State Theater

227 Broadway,
Farmington, ME 04938

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Additional Info

Previously operated by: Daytz Theatre Enterprises Corp., Lockwood & Gordon Enterprises

Functions: Beauty Salon, Dance Studio

Previous Names: Broadway Theatre

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State Theater

The Broadway Theatre opened in 1925. It was sold in 1937 and renamed the State Theater. By 1957 it was operated by Daytz Theatre Enterprises Corp. The State Theater closed in 1995, and is now a barber shop and dance studio.

Contributed by Bruce Calvert

Recent comments (view all 7 comments)

rsalters (Ron Salters)
rsalters (Ron Salters) on October 24, 2012 at 10:38 am

The State Theatre in Farmington is listed in the 1942-43 Motion Picture Almanac as being part of the Lockwood and Gordon circuit of Boston. Note the “I-O-O-F” logo at the top of the facade in the streetview photo. This building was an Odd Fellows Hall, so the Broadway/State was almost certainly created from the Odd Fellows auditorium.

rsalters (Ron Salters)
rsalters (Ron Salters) on July 31, 2015 at 11:46 am

The Theatre Historical Society archive has the MGM Theatre Report for the State, it’s Card # 368. Address is Broadway. There is an external photo dated May 15, 1941. Condition is Fair. The report says it opened in 1924, was showing MGM movies, and had 437 seats. 1940 population was 3,700.

SilentMaine on November 23, 2015 at 1:12 pm

I remember the State Theatre well. It was originally a single screen, but at some point (long before my time), it was split down the middle and turned into two screens.

The book “Small-Town Motion Pictures” lists the opening date as 1925, but I’m fairly sure it was in business by ‘24 at the latest, as I’ve got a couple heralds advertising 1924 releases playing there. E.G. Pollard was the original manager. Harry Josselyn was the accompanist (piano). It was silent until 1930 (October, I want to say?), when a sound system was installed.

Before the Broadway opened, they showed movies across the street at the Music Hall Theatre, in addition to live performances. I’m fairly sure both venues were owned by the same person, actually.

And before that, there was a traveling movie show that made the circuit of towns on the Sandy River & Rangeley Lakes railroad. Story is that they set up a tent somewhere in town (probably out on the fairgrounds, but that’s just my assumption) and exhibited a program of short films — this would have been around the turn of the 20th century.

The State closed in 1995, as I recall. I’m pretty sure “Waterworld” was the last show — at least, that’s the last film I saw there. Although “closed” might not be the right word, as it just moved down the street and became the Narrow Gauge Cinema.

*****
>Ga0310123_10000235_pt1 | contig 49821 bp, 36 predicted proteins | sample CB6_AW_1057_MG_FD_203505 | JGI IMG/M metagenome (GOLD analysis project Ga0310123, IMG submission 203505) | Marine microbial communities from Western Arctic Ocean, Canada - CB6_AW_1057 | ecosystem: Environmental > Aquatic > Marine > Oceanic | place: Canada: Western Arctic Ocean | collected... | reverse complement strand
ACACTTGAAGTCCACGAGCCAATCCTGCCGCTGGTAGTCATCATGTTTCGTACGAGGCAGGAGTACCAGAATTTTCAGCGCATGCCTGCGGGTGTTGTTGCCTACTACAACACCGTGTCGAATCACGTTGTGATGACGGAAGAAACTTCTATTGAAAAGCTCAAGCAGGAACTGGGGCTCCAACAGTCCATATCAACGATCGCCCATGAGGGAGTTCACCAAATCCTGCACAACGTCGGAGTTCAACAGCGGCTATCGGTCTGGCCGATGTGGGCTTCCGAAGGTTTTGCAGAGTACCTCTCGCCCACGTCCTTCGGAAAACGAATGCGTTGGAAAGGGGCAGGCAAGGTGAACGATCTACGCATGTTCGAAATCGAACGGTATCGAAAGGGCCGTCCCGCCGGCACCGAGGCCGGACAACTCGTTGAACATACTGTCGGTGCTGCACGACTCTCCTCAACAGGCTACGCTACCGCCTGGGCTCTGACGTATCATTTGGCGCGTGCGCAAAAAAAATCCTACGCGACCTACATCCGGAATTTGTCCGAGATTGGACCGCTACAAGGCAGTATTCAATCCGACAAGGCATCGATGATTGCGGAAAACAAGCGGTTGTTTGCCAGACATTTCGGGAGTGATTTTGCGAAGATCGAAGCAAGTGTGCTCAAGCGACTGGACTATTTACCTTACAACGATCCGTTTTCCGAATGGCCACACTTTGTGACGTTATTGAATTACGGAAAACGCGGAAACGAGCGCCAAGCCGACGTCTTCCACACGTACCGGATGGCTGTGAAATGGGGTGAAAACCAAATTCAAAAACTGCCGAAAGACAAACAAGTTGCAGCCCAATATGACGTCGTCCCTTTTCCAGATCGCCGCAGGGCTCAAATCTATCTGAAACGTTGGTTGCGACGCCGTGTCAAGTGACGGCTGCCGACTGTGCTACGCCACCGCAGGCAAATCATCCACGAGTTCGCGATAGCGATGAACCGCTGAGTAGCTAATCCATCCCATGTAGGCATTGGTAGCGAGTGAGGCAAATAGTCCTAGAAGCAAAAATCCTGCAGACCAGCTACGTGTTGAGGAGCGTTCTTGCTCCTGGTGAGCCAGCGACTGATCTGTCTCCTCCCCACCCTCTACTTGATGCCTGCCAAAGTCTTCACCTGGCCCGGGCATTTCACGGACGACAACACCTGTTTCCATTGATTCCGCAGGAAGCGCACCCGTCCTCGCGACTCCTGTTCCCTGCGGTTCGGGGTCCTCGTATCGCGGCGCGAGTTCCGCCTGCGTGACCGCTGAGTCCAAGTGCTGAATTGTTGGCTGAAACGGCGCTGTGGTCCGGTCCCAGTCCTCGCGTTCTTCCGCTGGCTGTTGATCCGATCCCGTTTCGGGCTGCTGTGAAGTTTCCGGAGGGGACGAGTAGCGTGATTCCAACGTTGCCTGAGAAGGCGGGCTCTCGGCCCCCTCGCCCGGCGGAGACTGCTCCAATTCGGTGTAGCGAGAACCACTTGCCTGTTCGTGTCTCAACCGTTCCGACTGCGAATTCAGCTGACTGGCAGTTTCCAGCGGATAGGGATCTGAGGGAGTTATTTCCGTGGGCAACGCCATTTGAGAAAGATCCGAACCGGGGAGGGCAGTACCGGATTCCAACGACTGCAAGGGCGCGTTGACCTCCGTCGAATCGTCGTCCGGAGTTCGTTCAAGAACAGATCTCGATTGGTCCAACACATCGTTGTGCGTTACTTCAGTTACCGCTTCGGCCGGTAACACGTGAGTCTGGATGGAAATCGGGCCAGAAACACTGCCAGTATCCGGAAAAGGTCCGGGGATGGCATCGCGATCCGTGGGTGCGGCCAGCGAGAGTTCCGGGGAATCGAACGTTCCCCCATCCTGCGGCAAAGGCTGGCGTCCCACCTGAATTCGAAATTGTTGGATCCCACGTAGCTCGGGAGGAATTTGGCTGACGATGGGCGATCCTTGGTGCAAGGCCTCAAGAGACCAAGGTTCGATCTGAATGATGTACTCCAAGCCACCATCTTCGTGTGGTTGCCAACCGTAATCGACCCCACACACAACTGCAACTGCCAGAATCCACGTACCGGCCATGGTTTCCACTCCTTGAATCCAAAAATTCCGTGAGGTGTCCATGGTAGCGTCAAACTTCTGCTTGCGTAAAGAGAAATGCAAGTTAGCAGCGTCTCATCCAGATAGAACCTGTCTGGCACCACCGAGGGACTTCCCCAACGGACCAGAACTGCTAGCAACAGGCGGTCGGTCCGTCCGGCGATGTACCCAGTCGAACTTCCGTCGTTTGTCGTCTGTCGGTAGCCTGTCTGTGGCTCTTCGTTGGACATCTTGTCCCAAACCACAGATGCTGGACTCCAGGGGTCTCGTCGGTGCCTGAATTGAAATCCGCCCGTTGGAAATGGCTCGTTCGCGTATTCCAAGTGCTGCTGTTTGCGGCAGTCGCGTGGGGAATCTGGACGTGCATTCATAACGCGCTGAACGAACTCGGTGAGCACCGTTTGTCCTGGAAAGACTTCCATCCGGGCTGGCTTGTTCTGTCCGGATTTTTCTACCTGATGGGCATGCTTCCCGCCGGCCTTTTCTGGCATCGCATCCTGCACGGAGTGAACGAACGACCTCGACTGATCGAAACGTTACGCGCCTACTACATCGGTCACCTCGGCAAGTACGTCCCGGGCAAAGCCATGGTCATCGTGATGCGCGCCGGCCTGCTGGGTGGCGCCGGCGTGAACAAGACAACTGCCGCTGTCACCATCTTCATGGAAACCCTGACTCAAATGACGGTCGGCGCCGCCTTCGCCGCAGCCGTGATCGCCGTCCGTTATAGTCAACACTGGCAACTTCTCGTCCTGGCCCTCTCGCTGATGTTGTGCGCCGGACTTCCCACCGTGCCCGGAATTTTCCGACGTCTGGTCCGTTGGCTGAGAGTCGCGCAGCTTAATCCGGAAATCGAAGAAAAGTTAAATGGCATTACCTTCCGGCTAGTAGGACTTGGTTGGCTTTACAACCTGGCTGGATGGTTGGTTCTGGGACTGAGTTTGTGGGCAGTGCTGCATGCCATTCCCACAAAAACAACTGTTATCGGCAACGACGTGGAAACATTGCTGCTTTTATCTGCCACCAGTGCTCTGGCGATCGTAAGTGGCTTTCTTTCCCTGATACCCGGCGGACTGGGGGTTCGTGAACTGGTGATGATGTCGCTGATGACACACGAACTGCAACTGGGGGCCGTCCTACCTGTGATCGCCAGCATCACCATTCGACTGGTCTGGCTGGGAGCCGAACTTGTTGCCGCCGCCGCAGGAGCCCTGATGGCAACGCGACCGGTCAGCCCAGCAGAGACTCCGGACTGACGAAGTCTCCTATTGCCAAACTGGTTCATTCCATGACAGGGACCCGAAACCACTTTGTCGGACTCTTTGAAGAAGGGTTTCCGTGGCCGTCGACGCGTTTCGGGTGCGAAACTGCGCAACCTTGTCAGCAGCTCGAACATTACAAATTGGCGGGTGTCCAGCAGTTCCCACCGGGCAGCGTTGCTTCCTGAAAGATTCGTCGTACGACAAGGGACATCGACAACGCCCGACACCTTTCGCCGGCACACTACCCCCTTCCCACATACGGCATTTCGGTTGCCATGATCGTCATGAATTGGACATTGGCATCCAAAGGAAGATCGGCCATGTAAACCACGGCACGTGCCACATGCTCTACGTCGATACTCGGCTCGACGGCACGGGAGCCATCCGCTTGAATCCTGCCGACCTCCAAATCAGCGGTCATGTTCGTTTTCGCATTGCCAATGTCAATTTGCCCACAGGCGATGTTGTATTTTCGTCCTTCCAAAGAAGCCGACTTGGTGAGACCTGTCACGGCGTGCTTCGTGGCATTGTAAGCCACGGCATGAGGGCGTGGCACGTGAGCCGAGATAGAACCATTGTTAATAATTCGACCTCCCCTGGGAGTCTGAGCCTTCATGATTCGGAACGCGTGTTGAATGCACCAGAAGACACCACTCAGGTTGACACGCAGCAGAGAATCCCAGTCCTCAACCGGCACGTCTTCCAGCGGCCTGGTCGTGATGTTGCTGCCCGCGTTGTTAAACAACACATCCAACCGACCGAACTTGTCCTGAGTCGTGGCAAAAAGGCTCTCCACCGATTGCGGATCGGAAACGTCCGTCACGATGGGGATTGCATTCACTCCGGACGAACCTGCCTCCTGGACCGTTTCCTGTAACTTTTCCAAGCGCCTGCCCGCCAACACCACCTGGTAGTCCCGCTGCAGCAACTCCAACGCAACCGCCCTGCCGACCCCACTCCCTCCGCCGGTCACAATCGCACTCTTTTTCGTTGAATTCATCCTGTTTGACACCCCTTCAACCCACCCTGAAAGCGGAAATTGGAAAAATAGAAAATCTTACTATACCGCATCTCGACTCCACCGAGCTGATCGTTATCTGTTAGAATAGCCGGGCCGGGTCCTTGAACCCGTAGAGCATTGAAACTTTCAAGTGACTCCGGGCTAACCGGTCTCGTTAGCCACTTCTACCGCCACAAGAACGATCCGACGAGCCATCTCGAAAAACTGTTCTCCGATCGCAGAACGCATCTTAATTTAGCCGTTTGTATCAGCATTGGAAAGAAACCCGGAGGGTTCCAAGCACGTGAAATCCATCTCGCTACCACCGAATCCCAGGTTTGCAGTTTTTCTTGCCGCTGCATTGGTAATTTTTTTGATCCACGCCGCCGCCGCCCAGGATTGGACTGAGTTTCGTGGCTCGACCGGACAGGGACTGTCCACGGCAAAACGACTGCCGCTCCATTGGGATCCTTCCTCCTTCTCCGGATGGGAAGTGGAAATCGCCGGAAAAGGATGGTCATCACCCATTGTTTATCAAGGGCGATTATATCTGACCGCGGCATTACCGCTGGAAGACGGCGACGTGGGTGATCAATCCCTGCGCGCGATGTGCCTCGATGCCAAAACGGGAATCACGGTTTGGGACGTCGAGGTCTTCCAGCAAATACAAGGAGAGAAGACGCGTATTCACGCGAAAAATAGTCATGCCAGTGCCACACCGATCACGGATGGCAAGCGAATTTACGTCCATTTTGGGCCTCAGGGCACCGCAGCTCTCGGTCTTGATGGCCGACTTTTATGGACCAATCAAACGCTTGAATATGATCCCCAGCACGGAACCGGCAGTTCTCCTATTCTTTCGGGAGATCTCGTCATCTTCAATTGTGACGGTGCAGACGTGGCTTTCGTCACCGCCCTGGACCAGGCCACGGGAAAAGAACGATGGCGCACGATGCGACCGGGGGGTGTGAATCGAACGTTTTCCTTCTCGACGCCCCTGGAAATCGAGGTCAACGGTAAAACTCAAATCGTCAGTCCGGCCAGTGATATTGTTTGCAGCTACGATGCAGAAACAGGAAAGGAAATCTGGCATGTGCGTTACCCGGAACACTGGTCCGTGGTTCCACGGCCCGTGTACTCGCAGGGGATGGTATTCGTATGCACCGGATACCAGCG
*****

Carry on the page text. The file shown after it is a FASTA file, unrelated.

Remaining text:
I’ve no idea when the Music Hall closed, but the building is still there. It’s been a Renys for decades. (Renys is a regional chain of… I guess you might call them department stores? The Farmington one is a jumble of highly miscellaneous merchandise scattered across three floors.) It’s still largely intact — stage area, balcony, etc., all are preserved.

rsalters (Ron Salters)
rsalters (Ron Salters) on November 24, 2015 at 10:43 am

SilientMaine- It’s great to read comments from a local person who knows some facts about these theaters. There are many small-town theaters in Maine which have “pages” here in Cinema Treasures, and if you know anything about them, please go to the page and comment! For the past several months I have been creating pages here in CT for theaters in Maine listed in the 1940s MGM theater reports. There are many loose ends, and what is missing is the knowledge of local Maine people like yourself.

rsalters (Ron Salters)
rsalters (Ron Salters) on November 25, 2015 at 10:50 am

The CinemaDate Project has a file on the Music Hall in Farmington which SilientMaine mentions above, and which was across from the State Theatre. They say it had 600 seats and opened about 1913 presenting both live shows and movies. But they say it closed as a theater way back in 1928, and has been a Reny’s store for decades.

SilentMaine on November 25, 2015 at 1:17 pm

The 1928 date could be right (as I said, I have no idea when it closed, other than it’s been a Renys since the ‘70s, if not earlier), but it opened long before 1913. The building was dedicated in 1882, but it actually opened in 1881. George M. Coombs was the architect and the builder was Cyrus Thomas. The year it opened, it appears to have simply been called the Opera House. Later, it became Franklin Hall (not to be confused with the current Franklin Hall at the university), and finally the Music Hall Theatre. The musical comedy “Edgewood Folks” was the inaugural show, with Sol Smith Russell performing the lead role of Tom Dilloway. Maybe they started exhibiting movies in 1913, but even that seems late to me. They were showing movies there at least up to 1924.

The old State Theatre does have I-O-O-F written on the cornice, but the Odd Fellows building is actually on Main Street. It currently houses the Upcountry Artists gallery on the ground floor and apartments above. The auditorium was on the third floor, but I don’t believe anything from it survives. So that’s strange. Maybe their membership had grown so much that they warranted a second location, but if that’s true, it didn’t last long. The building was built c1920 and it became the Broadway Theatre only four or five years later.

rsalters (Ron Salters)
rsalters (Ron Salters) on November 27, 2015 at 10:50 am

It’s unusual for the IOOF- Odd Fellows to have two locations in the same small town, but probably not unheard of. Many of the auditoriums in their buildings became commercial movie theaters, and even live theaters like the one just 2 miles from where I live (Victor Theatre, East Weymouth MA).

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